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The Cloud: What is it?

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We hear about it every day in the business world. Here at Tolar Systems it is an integral part of what we do. But for many outside the technology industry, the words “The Cloud” may have more to do with where rain comes from, than something that is crucial to the success of your business.

But for an ever increasing number of people and businesses, the cloud is going to be a big part of your business success. So what is it? That’s what we’re going to talk about in today’s blog.

What is the cloud?

The term “the cloud” refers to an ever growing number of business productivity and personal applications that companies and individuals can subscribe to on an annual or monthly basis, which are accessed over the internet.

These applications are often referred to as “software as a service” (SaaS). But the cloud isn’t just about software applications. The cloud also includes infrastructure such as servers and server space (IaaS), platforms like Windows (PaaS), communications (Caas), networks (NaaS) and monitoring (MaaS).

Some examples of the cloud include Google Drive, Apple iCloud and the Amazon Cloud Drive. Games, applications and music you download onto your phone, tablet or personal computer are also part of the cloud. Even some services like Tolar Systems’ Complete Care can be considered as cloud-based services.

Essentially the cloud can include anything that can be sold as a subscription and delivered via the web. Using the cloud is very user friendly as a general rule; it doesn’t require much technology savvy on the part of the user, and maintenance and expense to purchase compatible equipment is also quite low for users since the cloud can be accessed from any device with an internet or wireless connection.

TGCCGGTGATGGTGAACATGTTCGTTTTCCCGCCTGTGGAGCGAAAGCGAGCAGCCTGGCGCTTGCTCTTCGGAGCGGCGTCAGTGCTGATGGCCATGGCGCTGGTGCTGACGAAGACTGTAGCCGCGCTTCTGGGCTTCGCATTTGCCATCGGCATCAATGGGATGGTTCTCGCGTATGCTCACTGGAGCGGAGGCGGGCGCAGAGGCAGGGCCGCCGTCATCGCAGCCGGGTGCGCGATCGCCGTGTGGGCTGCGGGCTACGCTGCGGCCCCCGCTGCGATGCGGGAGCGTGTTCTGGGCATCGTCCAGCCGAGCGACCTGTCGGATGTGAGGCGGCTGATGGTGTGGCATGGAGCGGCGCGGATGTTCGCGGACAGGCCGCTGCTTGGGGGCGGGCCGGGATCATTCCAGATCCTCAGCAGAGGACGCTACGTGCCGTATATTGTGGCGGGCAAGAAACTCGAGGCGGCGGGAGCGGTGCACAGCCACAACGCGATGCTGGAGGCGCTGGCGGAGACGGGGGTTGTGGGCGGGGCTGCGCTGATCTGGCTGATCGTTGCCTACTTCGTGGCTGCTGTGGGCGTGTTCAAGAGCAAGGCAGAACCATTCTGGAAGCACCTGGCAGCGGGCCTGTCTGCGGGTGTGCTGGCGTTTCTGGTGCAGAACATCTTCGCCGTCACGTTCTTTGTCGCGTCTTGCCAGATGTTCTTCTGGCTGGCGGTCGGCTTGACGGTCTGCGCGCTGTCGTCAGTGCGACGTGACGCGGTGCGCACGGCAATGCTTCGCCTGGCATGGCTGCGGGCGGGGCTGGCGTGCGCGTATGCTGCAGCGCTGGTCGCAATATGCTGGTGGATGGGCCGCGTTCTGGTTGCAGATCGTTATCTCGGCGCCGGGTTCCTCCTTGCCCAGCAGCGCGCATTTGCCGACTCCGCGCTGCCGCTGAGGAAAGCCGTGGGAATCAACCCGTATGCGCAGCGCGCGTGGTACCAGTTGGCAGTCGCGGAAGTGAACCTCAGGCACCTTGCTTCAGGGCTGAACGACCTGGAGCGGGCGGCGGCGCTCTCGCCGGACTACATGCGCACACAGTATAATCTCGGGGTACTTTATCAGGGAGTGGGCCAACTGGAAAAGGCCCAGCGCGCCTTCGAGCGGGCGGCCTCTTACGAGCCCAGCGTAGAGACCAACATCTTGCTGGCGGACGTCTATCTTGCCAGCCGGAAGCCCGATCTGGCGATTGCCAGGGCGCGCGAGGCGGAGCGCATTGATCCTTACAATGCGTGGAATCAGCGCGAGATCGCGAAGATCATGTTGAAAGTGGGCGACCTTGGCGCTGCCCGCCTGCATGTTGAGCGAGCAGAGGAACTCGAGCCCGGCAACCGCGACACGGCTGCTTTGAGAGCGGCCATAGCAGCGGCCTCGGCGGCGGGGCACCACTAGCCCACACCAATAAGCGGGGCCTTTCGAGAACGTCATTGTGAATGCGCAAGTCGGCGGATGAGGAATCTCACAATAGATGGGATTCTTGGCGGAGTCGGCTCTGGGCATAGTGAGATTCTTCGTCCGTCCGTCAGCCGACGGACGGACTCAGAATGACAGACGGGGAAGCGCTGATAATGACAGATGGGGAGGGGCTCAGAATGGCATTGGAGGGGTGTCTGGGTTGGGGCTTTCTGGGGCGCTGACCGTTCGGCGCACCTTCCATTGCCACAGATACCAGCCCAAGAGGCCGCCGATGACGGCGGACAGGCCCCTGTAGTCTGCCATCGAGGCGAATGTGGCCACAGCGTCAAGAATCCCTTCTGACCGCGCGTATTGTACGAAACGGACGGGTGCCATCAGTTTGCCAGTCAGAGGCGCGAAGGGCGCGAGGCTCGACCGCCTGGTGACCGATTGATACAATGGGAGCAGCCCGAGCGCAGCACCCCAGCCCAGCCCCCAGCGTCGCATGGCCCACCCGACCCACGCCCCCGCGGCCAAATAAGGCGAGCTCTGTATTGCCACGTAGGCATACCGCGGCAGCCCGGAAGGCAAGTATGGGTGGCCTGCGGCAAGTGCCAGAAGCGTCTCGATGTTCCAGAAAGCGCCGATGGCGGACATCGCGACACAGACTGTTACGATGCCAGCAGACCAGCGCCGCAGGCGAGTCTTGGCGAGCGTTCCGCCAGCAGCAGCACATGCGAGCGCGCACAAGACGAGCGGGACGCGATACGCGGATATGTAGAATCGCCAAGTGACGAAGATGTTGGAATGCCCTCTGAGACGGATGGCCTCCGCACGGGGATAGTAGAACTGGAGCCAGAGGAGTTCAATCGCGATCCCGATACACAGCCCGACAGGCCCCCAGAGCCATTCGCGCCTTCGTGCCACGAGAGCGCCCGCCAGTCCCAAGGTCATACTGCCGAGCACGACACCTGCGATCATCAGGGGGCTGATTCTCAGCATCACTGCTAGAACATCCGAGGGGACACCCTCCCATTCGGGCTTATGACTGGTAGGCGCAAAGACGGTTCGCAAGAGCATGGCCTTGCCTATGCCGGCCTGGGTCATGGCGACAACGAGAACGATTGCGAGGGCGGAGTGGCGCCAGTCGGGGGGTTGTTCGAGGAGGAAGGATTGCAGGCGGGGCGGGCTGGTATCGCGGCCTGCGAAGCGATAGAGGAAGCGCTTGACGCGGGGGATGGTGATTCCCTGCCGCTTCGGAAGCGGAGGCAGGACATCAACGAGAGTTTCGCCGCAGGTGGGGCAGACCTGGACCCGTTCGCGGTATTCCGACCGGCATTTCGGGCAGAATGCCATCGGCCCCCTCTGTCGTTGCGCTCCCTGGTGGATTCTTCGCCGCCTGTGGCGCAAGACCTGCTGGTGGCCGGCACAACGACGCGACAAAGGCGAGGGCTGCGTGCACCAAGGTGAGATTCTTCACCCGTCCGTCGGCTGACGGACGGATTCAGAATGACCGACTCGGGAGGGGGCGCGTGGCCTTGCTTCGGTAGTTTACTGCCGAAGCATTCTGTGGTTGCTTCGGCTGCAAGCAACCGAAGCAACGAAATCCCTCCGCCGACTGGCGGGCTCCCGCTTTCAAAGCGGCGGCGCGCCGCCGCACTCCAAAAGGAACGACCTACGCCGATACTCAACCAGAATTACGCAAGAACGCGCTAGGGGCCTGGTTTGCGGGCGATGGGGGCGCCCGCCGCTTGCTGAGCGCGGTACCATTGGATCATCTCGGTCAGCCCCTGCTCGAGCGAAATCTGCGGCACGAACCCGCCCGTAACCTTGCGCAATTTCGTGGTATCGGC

However, on the flip side of that, there is substantial IT investment on the side of the companies that are providing access to cloud based services. Users may not necessarily see everything that goes into the services they use since maintenance of the infrastructure, platforms and applications is all done on the provider’s side and then pushed out to users. Because of this, taking advantage of cloud based services can really lower a company’s overall IT footprint and provide a lot of predictability around associated costs.

Who Invented the Cloud?

One question we get asked a lot is, who invented the cloud? Some attribute its invention to Steve Jobs at Apple; he was one of the first major figures to talk about what we now refer to as cloud computing way back in the mid-90s. In actuality, engineers at Compaq coined the term “cloud computing” in late 1996, and less than a year later, Steve Jobs described an early vision of the cloud at Apple’s Worldwide Developer’s Conference.

Other leaders in technology began envisioning similar ideas not long after. The first step was what used to be referred to as “application service providers,” or ASP’s, that would host software applications on their servers; this was a big trend in the IT industry in the late 1990s and early 2000s. Many application vendors also offered “hosted” versions of their applications that could be accessed via an internet connection. Many of these solutions are still available.

By 2001, most people in the tech industry were beginning to be aware of the concept of the cloud and the idea was catching on outside the industry as well.  One of the biggest developments that occurred at this time was the release of Apple’s iPod in 2001. The iTunes store, which allowed people to purchase and download music first on their iPods, and later directly onto their phones and other devices, opened in 2003.

At around the same time, Bill Gates at Microsoft began envisioning a. NET based platform called Hailstorm that would allow companies to align PC, servers and web based applications. A decade later, Microsoft’s Azure Cloud is now a primary driver of much of the company’s technology delivery.

As connection speeds improve, and as more devices are able to access the internet via wireless and hardwired connections, the cloud has become more and more a part of people’s everyday lives. And as companies begin to better understand how to take advantage of the advantages in cost and manageability that cloud computing can provide, we expect it to become an important component in companies’ business success.

How does the cloud fit into your life or business? Leave us a message and tell us about it.

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Thursday, October 18 2018

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